THE LEDE: The tech community celebrated the Senate's passage of a comprehensive immigration bill on Thursday.
The bill's passage puts tech companies one step closer to securing one of their top policy goals. It's also the closest the tech industry has come to increasing the H-1B visa cap in years.
"This is a big step forward for jobs, innovation, and the American economy. We've been talking with members for months about what the technology industry needs to remain competitive and this bill shows that they listened and they get it" said Joel Kaplan, vice president for U.S. policy at Facebook, in a statement.
Tech companies acknowledged that the legislative fight for immigration reform is far from over, and it's now up to the House to finish the battle.
“The Senate vote is a major achievement, but it is also just another step in the process of shaping a new immigration system," a coalition of technology trade associations said in a statement. "We welcome efforts in the House of Representatives to move forward with immigration reform, and we look forward to progress that will lead to a truly modern immigration system."
As the Senate passed its immigration bill, the House Judiciary Committee marked up a high-skilled immigration bill by Rep. Darrell Issa (R-Calif.). Earlier in the day, the House Judiciary panel approved a manager's amendment by Rep. Bob GoodlatteBob GoodlatteOvernight Tech: Last-ditch effort to get Dem FCC commish confirmed | Facebook's Sandberg on fake news | Microsoft completes LinkedIn deal House rejects GOP rep's push for vote on impeaching IRS head Overnight Regulation: Biz groups push reg reform in new Congress MORE (R-Va.) that would give U.S. tech companies more flexibility in setting the wages for H-1B workers.
During the markup, Democrats on the panel criticized the bill because it would eliminate the diversity visa program and siblings of the U.S. citizens green card program.
Rep. Zoe Lofgren (D-Calif.) said the bill takes a "zero sum approach" to high-skilled immigration reform and "gives to some by only taking away from others."
"There is a better way," she said.
As of press time, the House Judiciary panel had yet to vote on Issa's bill.
Obama nominates DHS deputy secretary: President Obama on Thursday nominated Alejandro Mayorkas, the director of U.S. Citizenship and Immigration Services, to be the deputy secretary for the Department of Homeland Security. Jane Holl Lute stepped down from the position this spring. Prior to his work at USCIS, Mayorkas was a partner at O'Melveny & Myers LLP.
FCC approves privacy rules: The Federal Communications Commission approved a declaratory ruling on Thursday to require cellular carriers to better protect their customers' privacy.
The regulations require carriers to take "reasonable precautions" to protect personal information, such as the numbers customers dial, the length of calls and their location. The carriers are barred, with certain exceptions, from sharing the information with third parties without the customers' permission.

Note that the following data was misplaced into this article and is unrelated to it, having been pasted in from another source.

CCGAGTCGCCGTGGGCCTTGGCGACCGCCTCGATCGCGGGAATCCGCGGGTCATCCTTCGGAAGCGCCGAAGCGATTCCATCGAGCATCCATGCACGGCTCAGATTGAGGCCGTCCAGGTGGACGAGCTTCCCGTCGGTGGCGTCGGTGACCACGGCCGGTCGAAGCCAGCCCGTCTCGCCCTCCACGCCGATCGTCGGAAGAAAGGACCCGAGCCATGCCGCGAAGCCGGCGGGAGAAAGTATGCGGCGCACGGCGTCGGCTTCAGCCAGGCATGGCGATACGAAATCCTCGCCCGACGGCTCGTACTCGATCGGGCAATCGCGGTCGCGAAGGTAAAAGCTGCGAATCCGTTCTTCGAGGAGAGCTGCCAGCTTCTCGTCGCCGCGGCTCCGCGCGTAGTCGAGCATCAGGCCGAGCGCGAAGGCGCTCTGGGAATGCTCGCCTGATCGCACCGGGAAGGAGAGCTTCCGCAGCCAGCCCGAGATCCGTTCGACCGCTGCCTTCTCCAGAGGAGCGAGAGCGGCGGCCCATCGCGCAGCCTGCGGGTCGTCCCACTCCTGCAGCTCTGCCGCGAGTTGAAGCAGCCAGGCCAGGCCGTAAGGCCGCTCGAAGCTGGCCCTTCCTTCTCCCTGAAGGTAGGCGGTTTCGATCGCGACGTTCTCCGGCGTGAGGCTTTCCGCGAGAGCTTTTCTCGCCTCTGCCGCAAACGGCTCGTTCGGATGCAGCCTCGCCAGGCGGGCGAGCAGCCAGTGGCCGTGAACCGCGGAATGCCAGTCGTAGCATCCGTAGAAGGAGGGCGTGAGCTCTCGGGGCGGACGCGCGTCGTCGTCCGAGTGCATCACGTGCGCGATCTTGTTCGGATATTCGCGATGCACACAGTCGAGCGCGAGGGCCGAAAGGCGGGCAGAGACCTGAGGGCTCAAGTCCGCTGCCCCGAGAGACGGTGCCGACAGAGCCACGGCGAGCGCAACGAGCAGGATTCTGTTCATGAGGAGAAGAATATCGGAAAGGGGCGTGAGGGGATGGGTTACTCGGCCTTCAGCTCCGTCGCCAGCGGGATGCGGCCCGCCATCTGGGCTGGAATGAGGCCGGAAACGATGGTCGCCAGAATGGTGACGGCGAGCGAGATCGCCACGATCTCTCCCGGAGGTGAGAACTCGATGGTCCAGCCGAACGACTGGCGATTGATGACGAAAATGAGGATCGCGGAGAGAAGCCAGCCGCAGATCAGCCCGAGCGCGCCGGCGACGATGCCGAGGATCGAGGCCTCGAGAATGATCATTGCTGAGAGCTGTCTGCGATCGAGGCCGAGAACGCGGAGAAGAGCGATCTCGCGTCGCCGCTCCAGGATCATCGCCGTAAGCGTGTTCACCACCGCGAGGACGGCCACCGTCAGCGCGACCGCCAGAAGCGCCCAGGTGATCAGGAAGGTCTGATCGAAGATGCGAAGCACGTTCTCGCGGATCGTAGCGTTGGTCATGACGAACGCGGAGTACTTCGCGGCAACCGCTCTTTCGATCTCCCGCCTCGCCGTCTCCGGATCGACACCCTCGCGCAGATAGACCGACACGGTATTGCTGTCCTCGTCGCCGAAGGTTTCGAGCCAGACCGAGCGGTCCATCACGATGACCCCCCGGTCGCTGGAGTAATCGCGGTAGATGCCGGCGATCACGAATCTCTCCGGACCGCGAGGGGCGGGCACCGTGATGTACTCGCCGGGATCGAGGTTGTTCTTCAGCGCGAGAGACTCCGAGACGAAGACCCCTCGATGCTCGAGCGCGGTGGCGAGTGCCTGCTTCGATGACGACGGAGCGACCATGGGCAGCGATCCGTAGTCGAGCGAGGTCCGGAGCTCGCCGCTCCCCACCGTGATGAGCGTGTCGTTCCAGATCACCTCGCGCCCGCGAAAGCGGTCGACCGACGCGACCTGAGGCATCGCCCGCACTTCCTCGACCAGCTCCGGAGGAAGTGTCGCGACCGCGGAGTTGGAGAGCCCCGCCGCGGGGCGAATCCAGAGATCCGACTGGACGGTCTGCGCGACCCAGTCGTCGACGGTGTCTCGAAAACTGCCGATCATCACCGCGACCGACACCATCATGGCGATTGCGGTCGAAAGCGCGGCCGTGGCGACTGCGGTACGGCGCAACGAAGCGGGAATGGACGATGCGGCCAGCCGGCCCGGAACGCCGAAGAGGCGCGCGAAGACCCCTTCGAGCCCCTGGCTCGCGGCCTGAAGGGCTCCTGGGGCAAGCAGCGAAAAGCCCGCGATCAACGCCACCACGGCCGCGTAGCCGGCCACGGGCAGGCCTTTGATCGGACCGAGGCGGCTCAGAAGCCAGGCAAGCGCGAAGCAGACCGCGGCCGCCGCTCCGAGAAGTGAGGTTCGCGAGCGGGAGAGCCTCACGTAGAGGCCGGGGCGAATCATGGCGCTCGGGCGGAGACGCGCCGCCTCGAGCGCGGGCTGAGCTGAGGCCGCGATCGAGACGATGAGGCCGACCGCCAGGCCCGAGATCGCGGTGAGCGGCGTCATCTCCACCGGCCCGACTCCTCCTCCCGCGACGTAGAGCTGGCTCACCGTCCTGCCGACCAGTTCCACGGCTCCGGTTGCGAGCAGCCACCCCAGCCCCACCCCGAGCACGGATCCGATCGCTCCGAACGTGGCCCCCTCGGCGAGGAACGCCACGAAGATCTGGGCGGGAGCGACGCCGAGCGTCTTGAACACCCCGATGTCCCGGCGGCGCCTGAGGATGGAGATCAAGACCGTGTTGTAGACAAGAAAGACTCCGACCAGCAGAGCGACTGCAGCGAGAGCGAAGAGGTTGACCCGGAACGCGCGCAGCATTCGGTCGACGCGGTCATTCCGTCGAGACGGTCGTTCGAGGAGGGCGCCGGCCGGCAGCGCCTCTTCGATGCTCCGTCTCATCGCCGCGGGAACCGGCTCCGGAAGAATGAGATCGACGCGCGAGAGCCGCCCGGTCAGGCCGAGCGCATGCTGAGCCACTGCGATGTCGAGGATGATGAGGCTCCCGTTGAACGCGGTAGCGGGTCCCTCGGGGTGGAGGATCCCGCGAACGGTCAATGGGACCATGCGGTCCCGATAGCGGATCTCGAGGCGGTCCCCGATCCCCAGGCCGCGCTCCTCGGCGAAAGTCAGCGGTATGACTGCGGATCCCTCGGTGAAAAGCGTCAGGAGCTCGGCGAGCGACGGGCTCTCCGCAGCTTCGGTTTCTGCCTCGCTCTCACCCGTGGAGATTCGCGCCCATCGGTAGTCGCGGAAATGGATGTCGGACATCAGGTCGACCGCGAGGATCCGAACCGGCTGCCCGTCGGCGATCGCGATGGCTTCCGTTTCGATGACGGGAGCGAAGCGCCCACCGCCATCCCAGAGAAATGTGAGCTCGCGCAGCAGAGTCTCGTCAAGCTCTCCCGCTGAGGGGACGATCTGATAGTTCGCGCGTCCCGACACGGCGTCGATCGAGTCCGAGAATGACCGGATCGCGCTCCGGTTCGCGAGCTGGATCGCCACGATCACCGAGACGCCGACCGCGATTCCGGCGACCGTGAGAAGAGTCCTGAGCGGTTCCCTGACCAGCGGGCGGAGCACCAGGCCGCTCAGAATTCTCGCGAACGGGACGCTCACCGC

"While there can be benefits to carrier data collection using customers’ devices, the fact that such sensitive information is stored on each subscriber’s mobile device emphasizes the need to ensure such information is protected," Acting FCC Chairwoman Mignon Clyburn said in a statement.
It was Clyburn's first open meeting at the helm of the agency.
Also at the meeting, the FCC approved changes to its broadband data collection, including taking over the National Broadband Map from NTIA. The FCC, however, will not collect broadband pricing information.
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FCC moves to approve SoftBank: The Federal Communications Commission is poised to approve SoftBank's proposed purchase of Sprint.
Acting FCC Chairwoman Mignon Clyburn circulated an order with the other two commissioners on Thursday that would give the Japanese company permission to acquire the third-largest U.S. cellular carrier.
NSA collected email records in bulk under Obama administration: The Obama administration permitted the National Security Agency to collect vast amounts of email records for at least two years, according to the latest report from The Guardian.
Leaked documents show that the NSA was able to identify the email accounts that sent and received messages, as well as IP addresses, which can reveal the computer's location. The data collection did not include the contents of the emails.
FCC's Rosenworcel: Use 'carrots' to free up government spectrum: Jessica Rosenworcel, a Democratic member of the Federal Communications Commission, argues that federal agencies should be given incentives to use the airwaves more efficiently.
In an op-ed in The Hill, Rosenworcel argues that providing financial incentives to agencies will free up more spectrum for the private sector.
Microsoft claims right to publish surveillance data: Microsoft has filed a court motion demanding permission to publish statistics on the number of national security requests it receives for its users' information.
The motion, filed before a Foreign Intelligence Surveillance Act (FISA) Court, follows a similar request by Google last week.